Carbon dioxide emissions have plunged as covid-19 slows commercial and industrial activity. But that drop is probably just temporary, the United Nations warned this week.
The UN’s weather agency, the World Meteorological Organization (WMO), called the recent 5.5 to 5.7% decrease in carbon dioxide due to the pandemic “short-term good news.”
“Once the global economy begins to recover from the new coronavirus, WMO expects emissions to return to normal,” according to the UN. The organization’s secretary general, Petteri Taalas, cautioned that there might even be an uptick in emissions post-pandemic because some industries were halted.
A United Nations report published recently found that carbon dioxide levels were 18% higher from 2015 to 2019 than the previous five years.
“Since the first Earth Day in 1970, carbon dioxide levels have gone up 26%, and the world’s average temperature has increased by 33.5 Fahrenheit,” the agency noted. “The planet is also nearly 34F warmer than the pre-industrial era and this trend is expected to continue.”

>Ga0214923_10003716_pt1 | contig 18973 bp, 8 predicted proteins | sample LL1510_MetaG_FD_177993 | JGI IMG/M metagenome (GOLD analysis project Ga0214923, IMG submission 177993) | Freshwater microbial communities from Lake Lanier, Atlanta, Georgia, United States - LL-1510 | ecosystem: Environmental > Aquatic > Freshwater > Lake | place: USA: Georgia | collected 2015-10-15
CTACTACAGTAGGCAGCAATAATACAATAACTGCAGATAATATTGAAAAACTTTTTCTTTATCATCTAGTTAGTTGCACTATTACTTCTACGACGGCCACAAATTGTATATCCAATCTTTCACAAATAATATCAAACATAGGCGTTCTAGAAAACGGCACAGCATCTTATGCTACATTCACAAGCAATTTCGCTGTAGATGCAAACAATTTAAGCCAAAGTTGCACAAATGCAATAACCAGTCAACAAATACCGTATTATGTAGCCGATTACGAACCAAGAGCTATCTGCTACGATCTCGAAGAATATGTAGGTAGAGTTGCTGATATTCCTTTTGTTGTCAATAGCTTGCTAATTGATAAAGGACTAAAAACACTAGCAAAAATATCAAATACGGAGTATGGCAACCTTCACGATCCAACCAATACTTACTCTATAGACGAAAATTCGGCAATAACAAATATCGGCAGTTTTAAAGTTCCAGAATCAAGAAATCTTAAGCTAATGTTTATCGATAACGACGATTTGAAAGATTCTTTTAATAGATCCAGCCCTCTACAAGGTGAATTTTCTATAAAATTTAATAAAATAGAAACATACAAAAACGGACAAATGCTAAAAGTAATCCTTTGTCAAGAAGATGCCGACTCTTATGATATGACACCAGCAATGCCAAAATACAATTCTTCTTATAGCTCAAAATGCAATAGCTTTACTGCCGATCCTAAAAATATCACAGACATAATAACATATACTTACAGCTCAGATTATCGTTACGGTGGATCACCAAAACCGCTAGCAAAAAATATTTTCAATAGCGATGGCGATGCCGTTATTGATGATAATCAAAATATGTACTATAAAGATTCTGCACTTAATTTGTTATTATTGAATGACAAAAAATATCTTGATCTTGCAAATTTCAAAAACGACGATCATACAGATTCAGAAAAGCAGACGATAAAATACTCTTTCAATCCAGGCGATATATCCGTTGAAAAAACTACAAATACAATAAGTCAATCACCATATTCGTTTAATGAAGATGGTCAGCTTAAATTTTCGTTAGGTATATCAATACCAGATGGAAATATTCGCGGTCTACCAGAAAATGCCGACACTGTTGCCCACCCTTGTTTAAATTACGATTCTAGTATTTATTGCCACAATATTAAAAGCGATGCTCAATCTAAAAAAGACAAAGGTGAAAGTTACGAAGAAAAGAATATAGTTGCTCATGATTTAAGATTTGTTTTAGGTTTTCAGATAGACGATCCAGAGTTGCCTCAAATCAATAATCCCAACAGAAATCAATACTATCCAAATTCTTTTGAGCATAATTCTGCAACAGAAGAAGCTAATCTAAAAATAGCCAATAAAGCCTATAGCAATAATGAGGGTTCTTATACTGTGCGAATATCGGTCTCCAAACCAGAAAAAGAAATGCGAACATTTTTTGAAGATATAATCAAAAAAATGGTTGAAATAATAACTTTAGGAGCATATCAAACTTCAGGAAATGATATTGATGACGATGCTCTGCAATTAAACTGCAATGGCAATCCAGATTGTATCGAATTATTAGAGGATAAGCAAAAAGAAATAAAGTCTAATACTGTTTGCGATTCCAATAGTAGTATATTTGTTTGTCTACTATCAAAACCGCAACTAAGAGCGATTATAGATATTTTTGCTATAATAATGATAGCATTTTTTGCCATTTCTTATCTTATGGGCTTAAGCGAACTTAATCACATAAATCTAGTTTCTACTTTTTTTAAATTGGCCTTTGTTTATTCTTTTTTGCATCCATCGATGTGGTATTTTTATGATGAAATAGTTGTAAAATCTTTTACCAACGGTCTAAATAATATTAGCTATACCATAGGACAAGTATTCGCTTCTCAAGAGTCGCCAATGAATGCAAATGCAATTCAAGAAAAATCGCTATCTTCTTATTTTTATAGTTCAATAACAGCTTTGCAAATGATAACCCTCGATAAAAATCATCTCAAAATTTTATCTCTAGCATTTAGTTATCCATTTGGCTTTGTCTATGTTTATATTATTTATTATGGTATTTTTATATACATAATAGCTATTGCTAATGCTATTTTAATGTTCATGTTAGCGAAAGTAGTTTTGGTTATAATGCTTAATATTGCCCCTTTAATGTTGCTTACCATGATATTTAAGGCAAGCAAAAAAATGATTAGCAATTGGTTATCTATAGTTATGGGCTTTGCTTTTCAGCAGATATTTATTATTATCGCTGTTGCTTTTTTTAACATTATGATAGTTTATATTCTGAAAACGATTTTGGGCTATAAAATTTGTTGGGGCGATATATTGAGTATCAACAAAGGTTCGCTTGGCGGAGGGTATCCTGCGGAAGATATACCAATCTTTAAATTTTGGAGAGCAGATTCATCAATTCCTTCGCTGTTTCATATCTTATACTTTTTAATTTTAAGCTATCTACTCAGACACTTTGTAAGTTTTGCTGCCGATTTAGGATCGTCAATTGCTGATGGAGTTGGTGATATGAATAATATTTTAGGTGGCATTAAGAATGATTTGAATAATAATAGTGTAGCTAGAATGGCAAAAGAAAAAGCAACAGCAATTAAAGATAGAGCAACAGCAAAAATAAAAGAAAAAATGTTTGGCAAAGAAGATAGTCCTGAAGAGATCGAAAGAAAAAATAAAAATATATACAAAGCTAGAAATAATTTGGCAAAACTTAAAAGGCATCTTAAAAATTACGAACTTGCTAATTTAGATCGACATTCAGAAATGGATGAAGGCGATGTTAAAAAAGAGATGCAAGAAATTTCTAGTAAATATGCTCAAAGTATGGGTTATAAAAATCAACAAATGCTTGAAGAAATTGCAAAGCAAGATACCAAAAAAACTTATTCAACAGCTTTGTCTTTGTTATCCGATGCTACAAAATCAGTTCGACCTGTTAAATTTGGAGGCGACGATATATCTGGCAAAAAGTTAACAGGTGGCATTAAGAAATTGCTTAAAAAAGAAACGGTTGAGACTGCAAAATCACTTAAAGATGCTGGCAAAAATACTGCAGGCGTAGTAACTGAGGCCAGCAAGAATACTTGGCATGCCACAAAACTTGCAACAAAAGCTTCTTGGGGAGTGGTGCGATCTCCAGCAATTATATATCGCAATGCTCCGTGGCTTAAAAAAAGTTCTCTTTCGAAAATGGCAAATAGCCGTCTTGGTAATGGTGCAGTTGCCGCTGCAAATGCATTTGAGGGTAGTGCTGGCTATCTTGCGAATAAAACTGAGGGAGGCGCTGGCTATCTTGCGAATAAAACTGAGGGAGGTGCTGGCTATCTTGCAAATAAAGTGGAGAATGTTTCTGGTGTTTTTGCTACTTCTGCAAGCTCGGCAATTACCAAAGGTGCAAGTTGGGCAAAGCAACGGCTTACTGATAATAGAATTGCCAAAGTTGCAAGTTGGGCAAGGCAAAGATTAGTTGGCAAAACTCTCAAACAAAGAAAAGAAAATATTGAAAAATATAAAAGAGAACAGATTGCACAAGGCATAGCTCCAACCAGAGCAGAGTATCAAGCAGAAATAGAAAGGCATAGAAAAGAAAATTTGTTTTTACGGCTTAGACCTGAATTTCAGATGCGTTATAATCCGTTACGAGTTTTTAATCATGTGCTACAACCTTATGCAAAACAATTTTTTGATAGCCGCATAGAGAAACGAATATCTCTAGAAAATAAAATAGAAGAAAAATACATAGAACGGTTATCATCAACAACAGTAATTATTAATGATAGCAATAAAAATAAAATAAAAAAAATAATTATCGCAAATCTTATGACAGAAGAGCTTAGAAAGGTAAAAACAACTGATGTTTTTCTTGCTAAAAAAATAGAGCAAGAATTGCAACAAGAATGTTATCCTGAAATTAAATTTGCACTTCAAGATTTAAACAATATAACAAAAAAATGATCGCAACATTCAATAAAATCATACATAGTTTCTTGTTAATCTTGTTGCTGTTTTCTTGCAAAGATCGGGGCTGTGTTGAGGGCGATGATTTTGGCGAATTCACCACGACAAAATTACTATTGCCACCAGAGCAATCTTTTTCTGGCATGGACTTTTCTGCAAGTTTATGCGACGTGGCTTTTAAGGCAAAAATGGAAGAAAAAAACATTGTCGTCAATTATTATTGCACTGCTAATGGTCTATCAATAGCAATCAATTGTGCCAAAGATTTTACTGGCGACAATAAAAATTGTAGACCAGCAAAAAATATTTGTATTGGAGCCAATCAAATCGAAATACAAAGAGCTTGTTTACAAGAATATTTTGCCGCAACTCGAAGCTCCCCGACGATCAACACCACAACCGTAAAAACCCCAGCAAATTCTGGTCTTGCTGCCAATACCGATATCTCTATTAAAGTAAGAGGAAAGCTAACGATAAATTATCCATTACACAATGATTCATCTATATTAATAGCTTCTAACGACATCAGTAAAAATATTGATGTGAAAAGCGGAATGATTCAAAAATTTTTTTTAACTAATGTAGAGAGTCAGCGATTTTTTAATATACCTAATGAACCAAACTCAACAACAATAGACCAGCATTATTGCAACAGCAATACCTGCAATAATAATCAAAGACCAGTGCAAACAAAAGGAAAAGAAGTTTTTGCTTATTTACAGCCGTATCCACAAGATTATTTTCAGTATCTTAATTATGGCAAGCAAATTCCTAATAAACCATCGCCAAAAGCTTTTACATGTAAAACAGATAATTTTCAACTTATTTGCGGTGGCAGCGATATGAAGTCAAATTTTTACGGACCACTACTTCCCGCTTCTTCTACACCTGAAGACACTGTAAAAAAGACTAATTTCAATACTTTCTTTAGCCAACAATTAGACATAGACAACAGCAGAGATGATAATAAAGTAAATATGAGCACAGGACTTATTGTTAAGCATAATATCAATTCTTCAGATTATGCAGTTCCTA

Failure to mitigate climate change will lead to “persistent health problems, especially hunger and inability to feed the growing population of the world, and there would be also more massive impact on economics,” Taalas said.
An emissions rebound has already been observed in China, where depressed manufacturing caused a significant drop.
Many corporate sustainability leaders say they haven’t lost sight of their long-term emissions reductions goals during the pandemic. More than 860 companies are taking science-based climate action and at least 360 have approved science-based targets, according to the Science Based Targets initiative.
This month the initiative and its partners introduced a streamlined target-setting route for small and medium-sized companies to help make the process easier for businesses that might otherwise lack the capacity.
“There are costs involved in measuring, monitoring, and managing carbon emissions,” the initiative acknowledged. “But the financial opportunities of reducing emissions are clear.”